Student use of blogs and mobiles
I’ve done a little quick-&-dirty research on use of blogs and mobiles on H800 as part of my end of course assignment, and publish the results here in case anyone else finds the data useful.
1. Course-related blogging
Seven months into the course, I counted 70 students who were maintaining or had maintained course-related blogs – just over half the enrolled student cohort. I don’t know how many students had dropped out by Week 29, but a fairly conservative drop-out rate of 15% would push 70 student bloggers up to nearly two-thirds of the still-participating cohort. Of those 70, 80% had begun their blogs on H800, the remainder starting to blog on previous MAODE courses or elsewhere.
Student bloggers’ productivity ranged from just three posts and less than 1000 words, to more than 100 posts and well over 50,000 words. Most bloggers posted several times a month, and around half received regular comments from fellow students, where regular = a comment:post ratio of 1 or more.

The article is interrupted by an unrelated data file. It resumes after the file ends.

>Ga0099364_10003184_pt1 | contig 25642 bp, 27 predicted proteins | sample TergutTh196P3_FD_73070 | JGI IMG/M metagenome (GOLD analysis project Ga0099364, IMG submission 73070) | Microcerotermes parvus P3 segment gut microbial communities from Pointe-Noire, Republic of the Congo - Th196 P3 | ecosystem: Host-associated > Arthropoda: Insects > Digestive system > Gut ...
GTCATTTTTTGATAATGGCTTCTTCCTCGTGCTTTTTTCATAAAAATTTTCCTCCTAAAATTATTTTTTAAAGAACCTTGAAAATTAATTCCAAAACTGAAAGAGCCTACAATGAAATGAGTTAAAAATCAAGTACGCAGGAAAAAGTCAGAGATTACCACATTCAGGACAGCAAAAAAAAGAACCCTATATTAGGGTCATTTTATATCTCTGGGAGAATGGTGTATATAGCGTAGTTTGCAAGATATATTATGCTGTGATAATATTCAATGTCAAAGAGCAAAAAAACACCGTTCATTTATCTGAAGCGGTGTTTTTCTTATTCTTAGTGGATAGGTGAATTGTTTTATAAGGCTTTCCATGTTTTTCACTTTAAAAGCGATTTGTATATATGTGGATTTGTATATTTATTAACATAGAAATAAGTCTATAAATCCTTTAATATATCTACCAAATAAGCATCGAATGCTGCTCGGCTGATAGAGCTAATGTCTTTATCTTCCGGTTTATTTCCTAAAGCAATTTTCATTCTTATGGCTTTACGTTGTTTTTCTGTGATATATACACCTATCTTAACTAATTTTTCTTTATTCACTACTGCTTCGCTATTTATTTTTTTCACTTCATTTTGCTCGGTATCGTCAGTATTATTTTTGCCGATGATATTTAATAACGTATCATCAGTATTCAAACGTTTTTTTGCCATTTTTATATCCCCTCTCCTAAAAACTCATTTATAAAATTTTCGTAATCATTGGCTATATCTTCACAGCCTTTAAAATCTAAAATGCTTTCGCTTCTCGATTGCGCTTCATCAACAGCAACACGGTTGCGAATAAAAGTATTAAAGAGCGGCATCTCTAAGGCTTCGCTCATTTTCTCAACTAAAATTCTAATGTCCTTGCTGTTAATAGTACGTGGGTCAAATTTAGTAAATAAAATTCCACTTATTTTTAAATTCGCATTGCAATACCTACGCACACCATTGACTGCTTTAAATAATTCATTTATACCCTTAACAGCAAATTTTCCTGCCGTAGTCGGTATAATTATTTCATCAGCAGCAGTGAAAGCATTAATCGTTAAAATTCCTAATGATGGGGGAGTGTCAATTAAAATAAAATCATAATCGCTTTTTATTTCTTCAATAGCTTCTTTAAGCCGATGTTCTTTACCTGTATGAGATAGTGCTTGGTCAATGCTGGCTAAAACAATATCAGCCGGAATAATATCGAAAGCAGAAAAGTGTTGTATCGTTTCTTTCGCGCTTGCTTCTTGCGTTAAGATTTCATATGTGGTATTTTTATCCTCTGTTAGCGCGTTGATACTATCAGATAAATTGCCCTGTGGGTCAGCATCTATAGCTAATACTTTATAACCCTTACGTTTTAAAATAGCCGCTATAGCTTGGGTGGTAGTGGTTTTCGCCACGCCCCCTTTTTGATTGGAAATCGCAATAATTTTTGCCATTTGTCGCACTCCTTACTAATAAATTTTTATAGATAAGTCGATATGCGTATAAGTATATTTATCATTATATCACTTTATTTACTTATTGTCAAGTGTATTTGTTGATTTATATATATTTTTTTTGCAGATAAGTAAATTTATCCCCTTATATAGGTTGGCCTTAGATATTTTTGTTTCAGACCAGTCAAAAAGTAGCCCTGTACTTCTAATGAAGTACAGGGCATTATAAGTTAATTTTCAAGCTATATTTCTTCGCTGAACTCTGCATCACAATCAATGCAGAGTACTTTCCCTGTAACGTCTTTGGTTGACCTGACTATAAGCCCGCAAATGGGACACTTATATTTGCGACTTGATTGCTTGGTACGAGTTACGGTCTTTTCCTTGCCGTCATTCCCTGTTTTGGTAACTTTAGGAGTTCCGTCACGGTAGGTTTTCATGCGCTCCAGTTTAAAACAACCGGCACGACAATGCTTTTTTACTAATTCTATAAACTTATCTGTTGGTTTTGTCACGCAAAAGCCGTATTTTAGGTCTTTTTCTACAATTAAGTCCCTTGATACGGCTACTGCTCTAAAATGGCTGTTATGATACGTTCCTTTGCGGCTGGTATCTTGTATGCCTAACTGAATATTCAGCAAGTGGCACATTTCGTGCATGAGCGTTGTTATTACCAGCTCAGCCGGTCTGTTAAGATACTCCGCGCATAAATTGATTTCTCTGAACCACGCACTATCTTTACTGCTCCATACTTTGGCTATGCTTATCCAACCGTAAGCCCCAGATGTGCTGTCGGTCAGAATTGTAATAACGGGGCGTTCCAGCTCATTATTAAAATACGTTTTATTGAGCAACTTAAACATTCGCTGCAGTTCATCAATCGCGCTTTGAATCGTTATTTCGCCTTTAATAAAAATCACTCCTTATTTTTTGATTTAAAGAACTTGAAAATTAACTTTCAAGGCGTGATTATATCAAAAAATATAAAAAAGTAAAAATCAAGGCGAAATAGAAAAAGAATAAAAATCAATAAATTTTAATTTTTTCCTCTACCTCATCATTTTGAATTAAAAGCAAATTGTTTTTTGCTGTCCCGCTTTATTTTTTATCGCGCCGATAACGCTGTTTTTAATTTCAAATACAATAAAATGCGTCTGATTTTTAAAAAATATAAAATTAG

Clearly, a substantial minority of students – more than 33% – blogged reluctantly or not at all. But it’s clear too that for many H800 students, blogging was an important part of their experience as learners.
2. Mobiles for learning
Eighteen students took part in my online survey of mobile usage on H800 during Weeks 28 and 29. I have no idea how representative the sample might be of the cohort as a whole.
More than 8 in 10 respondents (83%) reported using “mobile phones or other mobile devices to help with their H800 studies”. Of these, the vast majority (87%) used pocket-sized devices for this purpose – mobile phones, smart-phones, iPod touches etc – the remainder using a netbook or iPad.
In joint first place, the two most popular types of mobile study support were “To access the course website/VLE” and “To read posts in the tutor group forum”; with “To read or write H800-related updates to Twitter” and “To communicate with other students” sharing second place. The table shows all the use-type responses in order of popularity.
Finally, I asked all respondents “how important is mobile functionality to you as a learner?” Just under three quarters – 71% – replied “really important” to this question, with 29% saying “useful but inessential” and 6% “not important”.